S) 2.0 Motherboards
PS/2 last a long time, but sometimes due to mother nature, the user or just age the motherboards (planar boards in IBM-speak) fail. These can be obtained in many places both new and used. Beware that the price of a new motherboard is steep from IBM. Some third-party dealers have them much cheaper than in the past. DakTech (800-325-3238) carries some either new or as good as new form with a warranty. Check first, their stock varies. True Blue Parts 508-833-2225 (email@example.com) formally Micro Mart has the Model 80-Axx board for only $60.
Speak of the Devil.. Genesis Technology makes a motherboard replacement for the 55SX/LS which includes a new slot assembly and the motherboard. Unfortunately, it's ISA.
Reply Technologies sold new PS/2-type motherboards much cheaper than the IBM versions. These were high priced compared to normal PC-Clone motherboards, but if you have cash in memory and PS/2 proprietary items it is cheaper than replacing everything with new ISA/VLB/PCI based equipment. Also they offered Pentium processors, the ability to use standard SIMMs, and even VLB. These are still available used and new on www.ebay.com . The types of motherboards available from IBM are the 486DX2/66 and 486BL2/66, and almost every 486 type from Reply Technologies. The IBM motherboards are only available from the Boulder Surplus Parts division and are limited as they are no longer being made. Also they were made only for the 60, 65SX, 70 and 80.
There is a model 50/50Z and 55SX/LS planar board upgrade to 486SLC2/50 available currently from IBM. Note: these were discontinued in Sept 94 so they are limited, if IBM Direct doesn't have them call Boulder.
There are two versions of Reply's motherboards: the TurboBoard (for models 30, 50/50Z, 55SX, and 70) and the PowerBoard (for models 25/25-286, 30-286, 50/50Z, 55SX, 56 and 57, and 70). Using the model 70 as the example, the TurboBoard offers a 486SLC2 25/50 CPU, 387SX FPU socket, 16MB max using 3 70ns parity SIMMs, on board 1MB DRAM video, and 3 16 bit slots (one with video extension). The PowerBoard offers 486DX2/66, 486DX4/100, or 586/100 with Intel Overdrive socket, 64MB max using 3 70ns parity SIMMs, on-board 1MB (2MB upgrade) 64 bit local bus video, two 32 bit and one 16 bit (with video extension) slots. This is not a bad way to go.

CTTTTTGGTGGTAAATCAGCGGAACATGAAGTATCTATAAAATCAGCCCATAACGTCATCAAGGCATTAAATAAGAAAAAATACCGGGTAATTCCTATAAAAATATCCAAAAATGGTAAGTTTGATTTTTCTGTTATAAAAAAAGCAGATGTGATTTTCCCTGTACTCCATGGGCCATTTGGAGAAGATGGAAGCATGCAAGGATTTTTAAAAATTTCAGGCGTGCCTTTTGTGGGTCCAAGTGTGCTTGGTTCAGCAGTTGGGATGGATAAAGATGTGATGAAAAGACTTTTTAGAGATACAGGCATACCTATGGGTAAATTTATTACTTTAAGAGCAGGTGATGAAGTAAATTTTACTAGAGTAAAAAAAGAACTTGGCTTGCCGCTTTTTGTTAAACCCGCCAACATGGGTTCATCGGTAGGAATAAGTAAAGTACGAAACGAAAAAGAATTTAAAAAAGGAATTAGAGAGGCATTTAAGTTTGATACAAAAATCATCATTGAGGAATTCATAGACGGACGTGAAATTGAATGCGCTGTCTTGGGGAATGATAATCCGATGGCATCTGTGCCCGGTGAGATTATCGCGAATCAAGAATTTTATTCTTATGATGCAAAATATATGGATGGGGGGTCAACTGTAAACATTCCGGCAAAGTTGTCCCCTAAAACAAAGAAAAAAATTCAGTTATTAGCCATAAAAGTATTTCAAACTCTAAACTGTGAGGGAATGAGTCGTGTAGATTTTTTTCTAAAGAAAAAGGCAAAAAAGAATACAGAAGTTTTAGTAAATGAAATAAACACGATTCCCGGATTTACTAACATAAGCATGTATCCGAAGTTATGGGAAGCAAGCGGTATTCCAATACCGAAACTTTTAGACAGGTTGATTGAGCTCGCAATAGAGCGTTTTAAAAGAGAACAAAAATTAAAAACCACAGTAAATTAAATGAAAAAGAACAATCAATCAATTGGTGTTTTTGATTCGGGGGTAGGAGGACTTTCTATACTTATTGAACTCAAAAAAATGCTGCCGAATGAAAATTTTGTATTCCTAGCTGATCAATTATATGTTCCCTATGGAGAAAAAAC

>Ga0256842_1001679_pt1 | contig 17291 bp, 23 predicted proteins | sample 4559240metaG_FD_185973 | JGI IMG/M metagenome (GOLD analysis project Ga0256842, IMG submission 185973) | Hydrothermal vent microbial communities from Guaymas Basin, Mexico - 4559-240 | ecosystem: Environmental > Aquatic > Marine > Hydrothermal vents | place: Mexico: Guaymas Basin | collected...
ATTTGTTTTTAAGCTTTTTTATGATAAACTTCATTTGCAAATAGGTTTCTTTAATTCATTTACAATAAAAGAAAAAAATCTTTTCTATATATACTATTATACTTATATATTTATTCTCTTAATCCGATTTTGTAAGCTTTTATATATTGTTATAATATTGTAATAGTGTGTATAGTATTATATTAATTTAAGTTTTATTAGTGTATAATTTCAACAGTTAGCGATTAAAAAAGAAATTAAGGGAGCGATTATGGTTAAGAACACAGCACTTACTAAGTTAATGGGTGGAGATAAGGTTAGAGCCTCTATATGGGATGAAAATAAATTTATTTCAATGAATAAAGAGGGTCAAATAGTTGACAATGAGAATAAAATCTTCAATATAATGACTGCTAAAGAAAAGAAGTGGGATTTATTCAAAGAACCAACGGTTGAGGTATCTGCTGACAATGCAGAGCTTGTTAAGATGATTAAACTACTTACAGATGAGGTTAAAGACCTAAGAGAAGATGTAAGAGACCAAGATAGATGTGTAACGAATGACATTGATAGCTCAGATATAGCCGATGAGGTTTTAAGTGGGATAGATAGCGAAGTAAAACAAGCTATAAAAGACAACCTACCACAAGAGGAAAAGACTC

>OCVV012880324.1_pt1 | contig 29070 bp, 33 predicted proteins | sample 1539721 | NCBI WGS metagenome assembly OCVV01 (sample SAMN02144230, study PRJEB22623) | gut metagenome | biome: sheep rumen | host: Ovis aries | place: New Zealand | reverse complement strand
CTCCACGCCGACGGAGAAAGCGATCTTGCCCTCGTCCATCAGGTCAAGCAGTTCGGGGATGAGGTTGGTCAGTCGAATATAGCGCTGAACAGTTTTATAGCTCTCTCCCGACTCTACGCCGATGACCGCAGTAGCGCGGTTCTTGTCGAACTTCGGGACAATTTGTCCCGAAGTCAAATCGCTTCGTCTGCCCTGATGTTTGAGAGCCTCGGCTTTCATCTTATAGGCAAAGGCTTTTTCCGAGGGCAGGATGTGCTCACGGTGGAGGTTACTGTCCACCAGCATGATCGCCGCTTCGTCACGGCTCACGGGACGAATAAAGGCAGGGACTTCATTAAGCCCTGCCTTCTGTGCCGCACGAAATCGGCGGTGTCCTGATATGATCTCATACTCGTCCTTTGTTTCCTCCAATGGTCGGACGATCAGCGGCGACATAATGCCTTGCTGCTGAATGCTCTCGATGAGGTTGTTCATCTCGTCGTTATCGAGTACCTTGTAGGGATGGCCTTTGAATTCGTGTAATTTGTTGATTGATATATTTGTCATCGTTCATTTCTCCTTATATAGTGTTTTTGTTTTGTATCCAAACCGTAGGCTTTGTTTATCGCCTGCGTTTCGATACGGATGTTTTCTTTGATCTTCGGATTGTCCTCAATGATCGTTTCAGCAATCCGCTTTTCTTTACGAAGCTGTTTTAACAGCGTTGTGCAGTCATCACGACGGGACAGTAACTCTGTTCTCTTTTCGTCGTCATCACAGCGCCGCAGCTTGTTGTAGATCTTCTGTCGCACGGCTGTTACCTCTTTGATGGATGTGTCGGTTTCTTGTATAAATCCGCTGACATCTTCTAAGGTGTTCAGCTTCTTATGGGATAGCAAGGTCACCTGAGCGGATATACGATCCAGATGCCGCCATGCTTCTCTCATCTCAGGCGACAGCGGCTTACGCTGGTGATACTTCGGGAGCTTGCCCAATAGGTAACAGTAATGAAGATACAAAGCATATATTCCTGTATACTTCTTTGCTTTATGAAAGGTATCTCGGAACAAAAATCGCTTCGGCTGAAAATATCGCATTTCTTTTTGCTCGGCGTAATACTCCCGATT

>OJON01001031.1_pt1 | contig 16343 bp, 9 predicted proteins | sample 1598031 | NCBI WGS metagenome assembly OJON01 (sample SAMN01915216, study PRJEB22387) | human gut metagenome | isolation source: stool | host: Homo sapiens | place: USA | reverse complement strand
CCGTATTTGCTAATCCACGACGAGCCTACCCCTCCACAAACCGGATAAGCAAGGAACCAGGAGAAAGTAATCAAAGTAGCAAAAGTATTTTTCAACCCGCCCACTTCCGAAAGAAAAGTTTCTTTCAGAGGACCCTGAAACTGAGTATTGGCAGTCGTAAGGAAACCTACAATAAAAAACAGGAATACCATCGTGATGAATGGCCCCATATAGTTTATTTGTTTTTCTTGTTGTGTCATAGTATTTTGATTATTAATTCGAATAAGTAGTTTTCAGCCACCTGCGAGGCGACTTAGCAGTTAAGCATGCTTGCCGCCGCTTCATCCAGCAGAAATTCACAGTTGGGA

There are no more Reply motherboards at Neointeractive. 04/24/00
No...unless you are VERY lucky(and probably the only one in the world).
Most times the screw holes will not even come close, then the slots will
be way off. Even if you got it fastened into your case you would
need a new power supply (which you would have to screw in some how) and
then new floppy drives etc. You are better off selling the system
and starting from scratch.
The model 70 and 80s with a 25MHz processor (8570/8580-Axx) come with
a 64k L2 cache which is very helpful. Benchmarks on a 20MHz model
80 and 25MHz model 80 with the cache showed Dhrystones at 4k for the 20MHz
and at 7.7k for the 25MHz which is a bigger difference than the 5MHz should
give by itself. As a matter of fact a Cyrix DRx2-40 processor in
a 20MHz machine gave only 8k Dhrystones, a cache of some sort should always
be obtained when purchasing a motherboard.
The following list shows what memory can be added. The difference of the Max System and Max Mother is what must be installed in the form of an expansion card.
Factory Max Max
Max mother is what can be physically added to the motherboard.
Max system is what can be added in the form of memory cards. Max
system is also the maximum memory of the mother and expansion card combined.
You can alter standard 72 pin Fast Page Mode SIMMs by adding the Presence Detect to them. This involves soldering a little blob across a few pins. Go to Peter Wendt's site for details.
Most of the times unless labeled it will be hard. IBM's numbering
system changes all the time and many times the cross-reference can not
be made. I got a SIMM here that has a nice label stating IBM
2M 85NS P/N 68X6127 FRU 92F0104. Now if that label
were removed I would only have 89X8922 IBM9314 L46056PE on the 18 chips
that are attached to the SIMM, now if someone can make 2M or 85NS out of
those three numbers I would be impressed as a call to